Spanish: The Least Common Thing Hispanics Share

A statue of Miguel de Cervantes, the author and playwright considered the father of modern Spanish. Spanish is often called "the language of Cervantes." (M. Peinado/Flickr)

Statue of Miguel de Cervantes, the author and playwright considered the father of modern Spanish, which is often called “the language of Cervantes.” (M. Peinado/Flickr)

I was born and raised in Puerto Rico, where we all speak as our first language something we call “Spanish.” And I was sure I spoke Spanish, at least until I left for college in the U.S. and met many other Latin American and Spanish students. That’s when I realized that the one thing we didn’t have in common was our language.

It’s easy to think of Spanish as the common language spoken by 399 milllion people in 31 countries. But this way of thinking is similar to what happens when people in the U.S. find out I’m from Puerto Rico. One of the first questions they might ask is: I had a roommate from Puerto Rico called such and such. Do you know her? Most non-Spanish speakers also wrongly assume that Spanish is the same everywhere, and nothing could be further from the truth.

For example, we speak with different accents depending on our countries of origin, and even within those countries, there are differences. If you don’t believe me, just watch this:

There are also stark differences in how we all interpret the same exact words. A great example is the word bicho, which is a word that merely means insect in most Latin American countries, but in Puerto Rico don’t you dare say that word in a public space, as it is an insult that could be translated as “dick” in English.

In fact, I know I can speak in a way that someone that is not from Puerto Rico would not be able to understand. Heck, I think I can even write in such a way:

¡Wepa, estás ranquiao con ese blinblín! Pero ¿sabes que la mona, aunque se vista de seda, mona se queda? OK, no te rochees, so canto de mamao… ¡El que pica es porque ají come!

Good luck translating that into English, or into any other language for that matter, including into correct Spanish…

Which brings me to this: 523 years after the Spaniards invaded what we now call the Americas, is there a correct Spanish anymore? After all, what is correct in Puerto Rico may not be correct in Mexico or in Colombia, or may mean something entirely different. So when we “hyper-correct,” as Nancy Bird-Soto eloquently puts it, we need to make sure that we are indeed correcting, or we risk changing something that another Spanish speaker thought was perfectly stated.

But what we should call out are the lazy people working at ad agencies or political campaigns in the U.S. who take copy in English and “adapt” it to a Hispanic audience in their Hispandering efforts to attract that demographic. There’s a big difference between writing in Spanish and writing in English and then translating into Spanish. Having been responsible for many translations into Spanish (of a mostly technical and financial nature), I can vouch for the extreme difficulty of the latter. It takes an incredible amount of skill to correctly convey the original meaning, especially when the original text uses idiomatic phrases, and at the same time, translate using words that mean the same to different Hispanic nationalities or regions.

My best advice to those marketing to Spanish speakers in the U.S. is this: Approach the project from scratch, instead of taking the easy way out of developing a campaign in English and then Hispanderize it into Spanish. Many of us cringe when we see meesages like the California Milk Processors Board’s slogan “Got Milk?” which they originally translated into “¿Tienes Leche?” That poor and literal translation really meant “Can you lactate?” to a Spanish speaker.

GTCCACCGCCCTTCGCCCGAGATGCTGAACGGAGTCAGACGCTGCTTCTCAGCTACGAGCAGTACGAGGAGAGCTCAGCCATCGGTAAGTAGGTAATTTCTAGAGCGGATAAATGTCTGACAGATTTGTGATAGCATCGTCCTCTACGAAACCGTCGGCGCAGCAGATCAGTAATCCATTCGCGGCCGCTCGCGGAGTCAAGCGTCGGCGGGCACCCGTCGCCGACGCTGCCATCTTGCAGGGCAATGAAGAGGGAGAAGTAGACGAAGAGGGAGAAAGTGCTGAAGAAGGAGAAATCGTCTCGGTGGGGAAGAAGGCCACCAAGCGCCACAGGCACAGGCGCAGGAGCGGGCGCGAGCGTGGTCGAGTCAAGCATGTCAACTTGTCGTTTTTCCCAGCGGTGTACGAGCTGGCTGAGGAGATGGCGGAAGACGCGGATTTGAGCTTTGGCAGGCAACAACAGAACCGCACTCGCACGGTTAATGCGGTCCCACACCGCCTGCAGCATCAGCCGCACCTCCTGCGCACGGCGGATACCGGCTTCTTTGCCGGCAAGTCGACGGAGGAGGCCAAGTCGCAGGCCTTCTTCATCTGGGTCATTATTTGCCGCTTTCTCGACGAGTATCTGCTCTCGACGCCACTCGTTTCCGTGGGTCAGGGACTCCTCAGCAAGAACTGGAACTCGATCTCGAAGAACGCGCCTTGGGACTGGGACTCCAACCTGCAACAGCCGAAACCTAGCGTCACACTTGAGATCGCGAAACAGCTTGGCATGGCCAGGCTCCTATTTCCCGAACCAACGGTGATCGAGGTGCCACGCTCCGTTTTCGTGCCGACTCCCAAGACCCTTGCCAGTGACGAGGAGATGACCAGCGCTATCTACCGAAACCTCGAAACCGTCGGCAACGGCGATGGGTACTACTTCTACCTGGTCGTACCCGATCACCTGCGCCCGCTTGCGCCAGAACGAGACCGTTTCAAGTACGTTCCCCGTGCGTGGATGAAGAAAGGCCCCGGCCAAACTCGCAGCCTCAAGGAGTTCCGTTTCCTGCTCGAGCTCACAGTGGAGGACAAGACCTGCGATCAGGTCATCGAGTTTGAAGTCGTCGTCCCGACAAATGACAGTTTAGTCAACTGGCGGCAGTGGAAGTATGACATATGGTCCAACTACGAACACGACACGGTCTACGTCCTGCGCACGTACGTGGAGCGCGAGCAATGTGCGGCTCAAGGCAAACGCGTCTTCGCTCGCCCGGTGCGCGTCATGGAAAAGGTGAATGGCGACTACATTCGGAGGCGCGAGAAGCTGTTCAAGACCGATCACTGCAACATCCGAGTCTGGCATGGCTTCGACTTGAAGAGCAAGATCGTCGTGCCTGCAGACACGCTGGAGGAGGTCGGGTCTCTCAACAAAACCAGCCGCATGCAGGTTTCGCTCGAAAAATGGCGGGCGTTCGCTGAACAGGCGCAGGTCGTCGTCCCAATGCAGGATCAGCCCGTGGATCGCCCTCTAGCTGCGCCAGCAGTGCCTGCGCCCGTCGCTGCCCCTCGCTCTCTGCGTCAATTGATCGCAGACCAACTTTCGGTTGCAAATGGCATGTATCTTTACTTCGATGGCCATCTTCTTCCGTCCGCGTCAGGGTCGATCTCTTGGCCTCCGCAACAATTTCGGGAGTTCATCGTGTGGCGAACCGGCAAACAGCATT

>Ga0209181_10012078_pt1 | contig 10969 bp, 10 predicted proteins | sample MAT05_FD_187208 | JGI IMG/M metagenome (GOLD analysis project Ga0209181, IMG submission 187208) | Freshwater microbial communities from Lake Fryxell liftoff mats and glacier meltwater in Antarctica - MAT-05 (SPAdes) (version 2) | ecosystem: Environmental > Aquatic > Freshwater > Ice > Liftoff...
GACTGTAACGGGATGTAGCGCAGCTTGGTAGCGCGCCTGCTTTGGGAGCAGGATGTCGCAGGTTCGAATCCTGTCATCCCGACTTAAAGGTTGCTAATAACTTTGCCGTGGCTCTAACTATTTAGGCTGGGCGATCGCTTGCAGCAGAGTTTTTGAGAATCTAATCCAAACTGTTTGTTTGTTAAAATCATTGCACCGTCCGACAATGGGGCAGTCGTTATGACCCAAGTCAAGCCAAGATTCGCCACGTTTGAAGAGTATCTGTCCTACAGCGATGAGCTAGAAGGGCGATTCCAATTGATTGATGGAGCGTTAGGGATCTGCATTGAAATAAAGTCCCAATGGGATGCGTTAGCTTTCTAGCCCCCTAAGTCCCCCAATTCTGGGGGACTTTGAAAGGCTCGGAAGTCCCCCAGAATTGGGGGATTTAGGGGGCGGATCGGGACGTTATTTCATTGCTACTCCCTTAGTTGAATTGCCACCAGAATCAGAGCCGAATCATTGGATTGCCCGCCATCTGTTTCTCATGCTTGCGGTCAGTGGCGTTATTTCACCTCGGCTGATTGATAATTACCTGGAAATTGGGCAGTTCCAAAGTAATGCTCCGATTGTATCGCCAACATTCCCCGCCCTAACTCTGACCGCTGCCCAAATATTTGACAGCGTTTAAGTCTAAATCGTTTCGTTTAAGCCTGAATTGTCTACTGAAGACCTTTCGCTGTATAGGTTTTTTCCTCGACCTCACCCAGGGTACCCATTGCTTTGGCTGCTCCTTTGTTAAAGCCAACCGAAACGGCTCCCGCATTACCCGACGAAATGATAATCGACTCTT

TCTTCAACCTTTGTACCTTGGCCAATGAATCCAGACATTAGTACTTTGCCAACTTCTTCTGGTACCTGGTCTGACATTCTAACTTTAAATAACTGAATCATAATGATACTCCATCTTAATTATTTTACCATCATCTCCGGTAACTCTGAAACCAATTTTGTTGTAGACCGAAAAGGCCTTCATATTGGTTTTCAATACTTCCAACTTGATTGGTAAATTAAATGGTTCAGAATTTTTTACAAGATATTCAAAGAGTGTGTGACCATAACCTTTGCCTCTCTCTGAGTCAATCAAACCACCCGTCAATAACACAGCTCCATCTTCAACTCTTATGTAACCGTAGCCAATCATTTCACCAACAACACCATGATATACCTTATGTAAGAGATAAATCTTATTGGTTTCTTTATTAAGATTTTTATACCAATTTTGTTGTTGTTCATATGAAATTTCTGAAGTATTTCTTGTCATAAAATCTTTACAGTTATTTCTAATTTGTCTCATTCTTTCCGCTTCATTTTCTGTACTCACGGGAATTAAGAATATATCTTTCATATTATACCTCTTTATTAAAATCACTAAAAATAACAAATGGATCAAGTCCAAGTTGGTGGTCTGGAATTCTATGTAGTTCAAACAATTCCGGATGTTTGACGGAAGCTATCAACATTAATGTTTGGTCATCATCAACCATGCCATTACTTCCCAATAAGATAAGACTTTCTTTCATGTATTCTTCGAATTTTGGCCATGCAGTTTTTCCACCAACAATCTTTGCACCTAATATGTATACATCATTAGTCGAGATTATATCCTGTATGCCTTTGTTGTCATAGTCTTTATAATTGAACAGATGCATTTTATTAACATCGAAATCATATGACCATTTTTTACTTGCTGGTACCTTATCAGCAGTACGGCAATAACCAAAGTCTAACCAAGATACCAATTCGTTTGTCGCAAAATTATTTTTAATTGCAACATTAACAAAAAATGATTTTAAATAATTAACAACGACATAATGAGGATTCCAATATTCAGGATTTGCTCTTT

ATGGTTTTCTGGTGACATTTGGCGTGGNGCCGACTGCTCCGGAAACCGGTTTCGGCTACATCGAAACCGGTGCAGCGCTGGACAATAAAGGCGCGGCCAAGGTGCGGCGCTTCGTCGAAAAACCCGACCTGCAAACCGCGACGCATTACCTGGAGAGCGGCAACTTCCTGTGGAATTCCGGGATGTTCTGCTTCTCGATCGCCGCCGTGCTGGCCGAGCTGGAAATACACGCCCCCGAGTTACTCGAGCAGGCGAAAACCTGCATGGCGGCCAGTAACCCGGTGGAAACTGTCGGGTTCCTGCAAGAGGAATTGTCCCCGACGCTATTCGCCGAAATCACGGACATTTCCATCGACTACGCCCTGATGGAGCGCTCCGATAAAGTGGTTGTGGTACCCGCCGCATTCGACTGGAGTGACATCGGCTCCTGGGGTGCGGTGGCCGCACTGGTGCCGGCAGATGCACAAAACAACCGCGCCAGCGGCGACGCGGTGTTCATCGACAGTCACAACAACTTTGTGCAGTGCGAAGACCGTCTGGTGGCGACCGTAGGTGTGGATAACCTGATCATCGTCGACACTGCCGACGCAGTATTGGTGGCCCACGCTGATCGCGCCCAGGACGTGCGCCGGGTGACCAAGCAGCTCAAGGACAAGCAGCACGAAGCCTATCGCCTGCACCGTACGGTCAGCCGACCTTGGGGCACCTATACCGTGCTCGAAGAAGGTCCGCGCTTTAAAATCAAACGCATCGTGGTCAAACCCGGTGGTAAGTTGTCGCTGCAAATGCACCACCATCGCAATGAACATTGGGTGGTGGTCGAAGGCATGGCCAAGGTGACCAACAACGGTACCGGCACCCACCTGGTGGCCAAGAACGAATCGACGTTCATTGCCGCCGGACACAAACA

The same for politicians like Hillary Clinton in her latest tweet:

The phrase “una tristeza” means “a sadness,” which is different from what we would say, which is qué triste. Also, “agua limpia” happens to mean different things to different Spanish speakers. I don’t know of any Spanish speaker who would use the term, but most would understand that what was meant was “agua potable” or “potable water.” But the worst part is that others, like those in the Dominican Republic, would equate the phrase “agua limpia” to “bath water” or “water to be used to mop.” The point is that it was clear this was, again, a poor translation job instead of writing in Spanish in the first place for Spanish speakers.

And don’t get me going with Univision’s and Telemundo’s insistence on having their personalities speak in Neutral Spanish.  That’s akin to erasing our diversity for the sake of… I don’t understand what, but that’s another subject altogether.

***

Omar Pereira is an award-winning manager, entrepreneur, investor coach and engineer with over 25 years of experience, who currently lives in Dorado, Puerto Rico. In 2007 he founded Atlantis Investment Coaching, LLC, a financial services firm that focuses on coaching its clients instead of selling investment products. As a result, clients learn how to effectively invest and manage their money prudently instead of following the industry lies that foster gambling and speculating. In 2008 he also founded Earthshine Corp., a firm that plans, develops and implements innovative solutions for infrastructure projects throughout the Caribbean. You can follow him @coachomar.

email
, , , ,
1 comments
iamdanski
iamdanski

This subject hardly deserves an entire essay. You could've had the same effect by defining the words "dialect," "slang," and "accent." Also, the girl in that video is obnoxiously describing the people of Puerto Rico and that was the best example you could find of someone speaking in different dialects? Do better Omar.